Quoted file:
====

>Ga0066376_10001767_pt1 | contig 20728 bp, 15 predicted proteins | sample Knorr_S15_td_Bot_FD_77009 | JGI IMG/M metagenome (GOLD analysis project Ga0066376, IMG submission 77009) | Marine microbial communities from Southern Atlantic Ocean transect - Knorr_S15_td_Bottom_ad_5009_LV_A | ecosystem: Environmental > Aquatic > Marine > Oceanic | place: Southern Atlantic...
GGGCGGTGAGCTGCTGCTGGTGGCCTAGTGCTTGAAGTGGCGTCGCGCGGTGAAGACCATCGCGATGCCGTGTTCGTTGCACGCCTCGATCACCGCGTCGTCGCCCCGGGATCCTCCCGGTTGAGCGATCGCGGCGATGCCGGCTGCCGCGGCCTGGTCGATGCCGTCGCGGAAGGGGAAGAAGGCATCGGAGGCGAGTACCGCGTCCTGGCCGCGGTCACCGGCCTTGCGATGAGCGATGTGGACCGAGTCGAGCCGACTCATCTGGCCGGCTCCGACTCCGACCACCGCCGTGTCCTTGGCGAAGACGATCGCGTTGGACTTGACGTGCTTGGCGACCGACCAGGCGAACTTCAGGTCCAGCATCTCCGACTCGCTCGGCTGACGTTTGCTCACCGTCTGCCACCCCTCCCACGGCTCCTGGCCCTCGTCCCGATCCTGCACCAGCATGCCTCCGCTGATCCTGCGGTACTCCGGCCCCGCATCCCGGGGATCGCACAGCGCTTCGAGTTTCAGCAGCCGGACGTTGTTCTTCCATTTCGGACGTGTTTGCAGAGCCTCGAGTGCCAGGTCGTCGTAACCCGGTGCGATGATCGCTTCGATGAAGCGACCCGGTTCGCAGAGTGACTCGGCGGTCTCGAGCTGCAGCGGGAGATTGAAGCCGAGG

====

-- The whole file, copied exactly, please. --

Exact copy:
>Ga0066376_10001767_pt1 | contig 20728 bp, 15 predicted proteins | sample Knorr_S15_td_Bot_FD_77009 | JGI IMG/M metagenome (GOLD analysis project Ga0066376, IMG submission 77009) | Marine microbial communities from Southern Atlantic Ocean transect - Knorr_S15_td_Bottom_ad_5009_LV_A | ecosystem: Environmental > Aquatic > Marine > Oceanic | place: Southern Atlantic...
GGGCGGTGAGCTGCTGCTGGTGGCCTAGTGCTTGAAGTGGCGTCGCGCGGTGAAGACCATCGCGATGCCGTGTTCGTTGCACGCCTCGATCACCGCGTCGTCGCCCCGGGATCCTCCCGGTTGAGCGATCGCGGCGATGCCGGCTGCCGCGGCCTGGTCGATGCCGTCGCGGAAGGGGAAGAAGGCATCGGAGGCGAGTACCGCGTCCTGGCCGCGGTCACCGGCCTTGCGATGAGCGATGTGGACCGAGTCGAGCCGACTCATCTGGCCGGCTCCGACTCCGACCACCGCCGTGTCCTTGGCGAAGACGATCGCGTTGGACTTGACGTGCTTGGCGACCGACCAGGCGAACTTCAGGTCCAGCATCTCCGACTCGCTCGGCTGACGTTTGCTCACCGTCTGCCACCCCTCCCACGGCTCCTGGCCCTCGTCCCGATCCTGCACCAGCATGCCTCCGCTGATCCTGCGGTACTCCGGCCCCGCATCCCGGGGATCGCACAGCGCTTCGAGTTTCAGCAGCCGGACGTTGTTCTTCCATTTCGGACGTGTTTGCAGAGCCTCGAGTGCCAGGTCGTCGTAACCCGGTGCGATGATCGCTTCGATGAAGCGACCCGGTTCGCAGAGTGACTCGGCGGTCTCGAGCTGCAGCGGGAGATTGAAGCCGAGG